SHOULD THE government warn workers if it knows they have been exposed to harmful chemicals? Two years ago, an ethics advisory panel within the Department of Health and Human Services concluded that while the government had no legal requirement to notify exposed workers, it had a moral obligation to do so. But the department continues to drag its feet on the matter, citing reservations that -- while not without some merit -- do not justify protracted delay.
While the government has been arguing for some years about notifying workers, public attention was drawn to the issue by recent Freedom of Information Act disclosures obtained by Ralph Nader's Public Citizen Health Research Group. The documents reveal that the National Institute for Occupational Safety and Health has collected detailed information on a quarter of a million workers exposed to toxic chemicals on the job.
While some of these workers have been made aware of their exposure by their company or union, others have not. The occupational safety institute asked for funds to begin notification this year, but the request was turned down by HHS because of budget pressures and because some officials thought that medical evidence did not support full- scale notification. Dr. Edward Brandt, then assistant HHS secretary for health, was quoted recently as observing, "All of us are exposed to toxic substances every day, and if people told us every day, we would just worry all day."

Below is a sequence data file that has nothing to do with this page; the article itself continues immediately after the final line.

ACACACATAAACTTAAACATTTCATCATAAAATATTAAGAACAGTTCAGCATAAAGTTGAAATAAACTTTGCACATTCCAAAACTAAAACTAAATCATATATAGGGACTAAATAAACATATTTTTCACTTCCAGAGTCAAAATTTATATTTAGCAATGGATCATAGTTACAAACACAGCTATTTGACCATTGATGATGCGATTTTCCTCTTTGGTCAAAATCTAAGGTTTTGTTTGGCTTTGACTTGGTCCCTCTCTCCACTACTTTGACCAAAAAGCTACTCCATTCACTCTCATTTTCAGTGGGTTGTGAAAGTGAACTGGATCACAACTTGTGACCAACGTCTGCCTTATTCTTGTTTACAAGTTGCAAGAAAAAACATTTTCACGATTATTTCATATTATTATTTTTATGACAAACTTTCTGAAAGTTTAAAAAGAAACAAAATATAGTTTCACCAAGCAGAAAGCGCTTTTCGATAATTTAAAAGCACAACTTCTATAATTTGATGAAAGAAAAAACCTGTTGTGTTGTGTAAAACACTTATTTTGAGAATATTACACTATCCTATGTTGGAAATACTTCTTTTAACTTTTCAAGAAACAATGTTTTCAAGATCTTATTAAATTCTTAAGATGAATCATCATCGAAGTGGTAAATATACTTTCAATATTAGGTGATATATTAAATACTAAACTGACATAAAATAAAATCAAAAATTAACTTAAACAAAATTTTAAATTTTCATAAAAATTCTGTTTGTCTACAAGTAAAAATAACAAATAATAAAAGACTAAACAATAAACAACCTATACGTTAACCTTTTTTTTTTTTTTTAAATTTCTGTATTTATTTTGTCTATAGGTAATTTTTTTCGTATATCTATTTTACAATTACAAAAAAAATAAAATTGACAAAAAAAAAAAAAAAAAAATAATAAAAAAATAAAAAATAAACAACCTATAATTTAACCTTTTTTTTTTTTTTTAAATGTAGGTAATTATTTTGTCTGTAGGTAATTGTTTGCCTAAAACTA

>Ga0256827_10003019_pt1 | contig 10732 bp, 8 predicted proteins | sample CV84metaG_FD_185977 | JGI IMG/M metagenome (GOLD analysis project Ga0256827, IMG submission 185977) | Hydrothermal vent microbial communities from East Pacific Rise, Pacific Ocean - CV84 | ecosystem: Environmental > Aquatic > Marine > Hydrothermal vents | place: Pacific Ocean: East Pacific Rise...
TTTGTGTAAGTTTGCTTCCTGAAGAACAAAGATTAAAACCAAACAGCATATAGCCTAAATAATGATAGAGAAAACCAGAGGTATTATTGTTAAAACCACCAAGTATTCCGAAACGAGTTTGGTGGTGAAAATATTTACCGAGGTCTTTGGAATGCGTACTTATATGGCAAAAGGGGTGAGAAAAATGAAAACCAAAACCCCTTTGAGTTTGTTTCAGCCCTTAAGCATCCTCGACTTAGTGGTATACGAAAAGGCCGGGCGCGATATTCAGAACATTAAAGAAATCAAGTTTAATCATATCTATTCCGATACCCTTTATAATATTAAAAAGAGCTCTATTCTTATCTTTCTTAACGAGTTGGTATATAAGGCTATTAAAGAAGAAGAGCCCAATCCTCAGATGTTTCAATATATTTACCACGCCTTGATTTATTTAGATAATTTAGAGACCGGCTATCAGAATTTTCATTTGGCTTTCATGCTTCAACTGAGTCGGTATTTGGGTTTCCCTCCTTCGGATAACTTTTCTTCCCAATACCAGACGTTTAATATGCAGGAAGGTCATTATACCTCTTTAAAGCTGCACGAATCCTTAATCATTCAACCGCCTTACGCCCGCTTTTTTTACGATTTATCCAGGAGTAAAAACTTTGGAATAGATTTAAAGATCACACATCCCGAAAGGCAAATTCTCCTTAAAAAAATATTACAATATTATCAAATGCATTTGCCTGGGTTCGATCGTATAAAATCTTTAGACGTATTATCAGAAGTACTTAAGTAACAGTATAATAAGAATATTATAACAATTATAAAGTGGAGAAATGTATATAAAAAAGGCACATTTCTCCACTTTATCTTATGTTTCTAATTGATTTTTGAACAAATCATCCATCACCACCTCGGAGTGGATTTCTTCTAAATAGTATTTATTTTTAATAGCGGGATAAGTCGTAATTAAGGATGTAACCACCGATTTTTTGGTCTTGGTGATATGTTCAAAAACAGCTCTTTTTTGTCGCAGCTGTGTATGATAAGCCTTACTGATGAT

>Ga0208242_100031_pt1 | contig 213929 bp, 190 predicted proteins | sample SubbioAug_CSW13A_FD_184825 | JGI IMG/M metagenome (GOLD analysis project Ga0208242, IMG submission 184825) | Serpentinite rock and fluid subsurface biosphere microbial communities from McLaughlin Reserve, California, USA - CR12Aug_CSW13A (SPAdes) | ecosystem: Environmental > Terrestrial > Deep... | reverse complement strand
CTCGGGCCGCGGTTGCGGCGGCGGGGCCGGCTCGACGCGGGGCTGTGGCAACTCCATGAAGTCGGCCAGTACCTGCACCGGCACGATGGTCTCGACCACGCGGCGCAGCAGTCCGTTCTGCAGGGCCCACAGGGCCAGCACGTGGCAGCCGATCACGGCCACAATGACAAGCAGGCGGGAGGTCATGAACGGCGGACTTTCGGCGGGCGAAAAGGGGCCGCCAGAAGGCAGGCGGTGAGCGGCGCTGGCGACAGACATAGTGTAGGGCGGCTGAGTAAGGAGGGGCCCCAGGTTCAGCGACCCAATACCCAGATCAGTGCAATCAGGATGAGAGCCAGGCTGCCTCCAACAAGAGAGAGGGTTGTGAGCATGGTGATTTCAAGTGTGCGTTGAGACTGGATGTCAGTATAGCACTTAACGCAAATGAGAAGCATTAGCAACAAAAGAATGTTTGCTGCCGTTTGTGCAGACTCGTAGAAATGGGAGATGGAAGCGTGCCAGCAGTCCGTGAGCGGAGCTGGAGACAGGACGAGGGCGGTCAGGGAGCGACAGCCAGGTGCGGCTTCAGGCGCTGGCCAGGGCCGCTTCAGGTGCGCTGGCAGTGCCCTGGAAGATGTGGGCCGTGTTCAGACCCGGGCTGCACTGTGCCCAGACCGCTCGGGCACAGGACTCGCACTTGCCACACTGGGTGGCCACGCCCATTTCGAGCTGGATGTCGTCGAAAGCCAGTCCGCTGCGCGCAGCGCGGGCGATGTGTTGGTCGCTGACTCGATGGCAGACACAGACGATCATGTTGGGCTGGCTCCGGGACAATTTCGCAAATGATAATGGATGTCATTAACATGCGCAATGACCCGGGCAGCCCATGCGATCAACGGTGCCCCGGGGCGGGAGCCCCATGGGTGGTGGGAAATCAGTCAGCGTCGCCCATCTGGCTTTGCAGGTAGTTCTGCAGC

Perhaps so. And it's also worth noting that people tend to ignore far more prevalent known threats to health -- such as smoking and poor diets -- while overreacting to less common chemical threats. But many workers are known to have been exposed to far higher toxic doses than the general public encounters, and some could now take preventive measures if they knew of their ris
What is needed is a careful effort by the occupational safety institute to determine where and when real hazards exist, and to give affected workers pertinent information to help them decide whether they are threatened. This could give rise to some litigation against employers, as some HHS officials fear. But it is noteworthy that the Chemical Manufacturers Association states it has consistently favored full disclosure of hazards to workers and a federal standard to ensure that result.
Some workers and communities probably will be unduly alarmed by the Nader group's wholesale revelations. But that result might have been avoided if the government had embarked earlier upon the careful notification program that is now called for.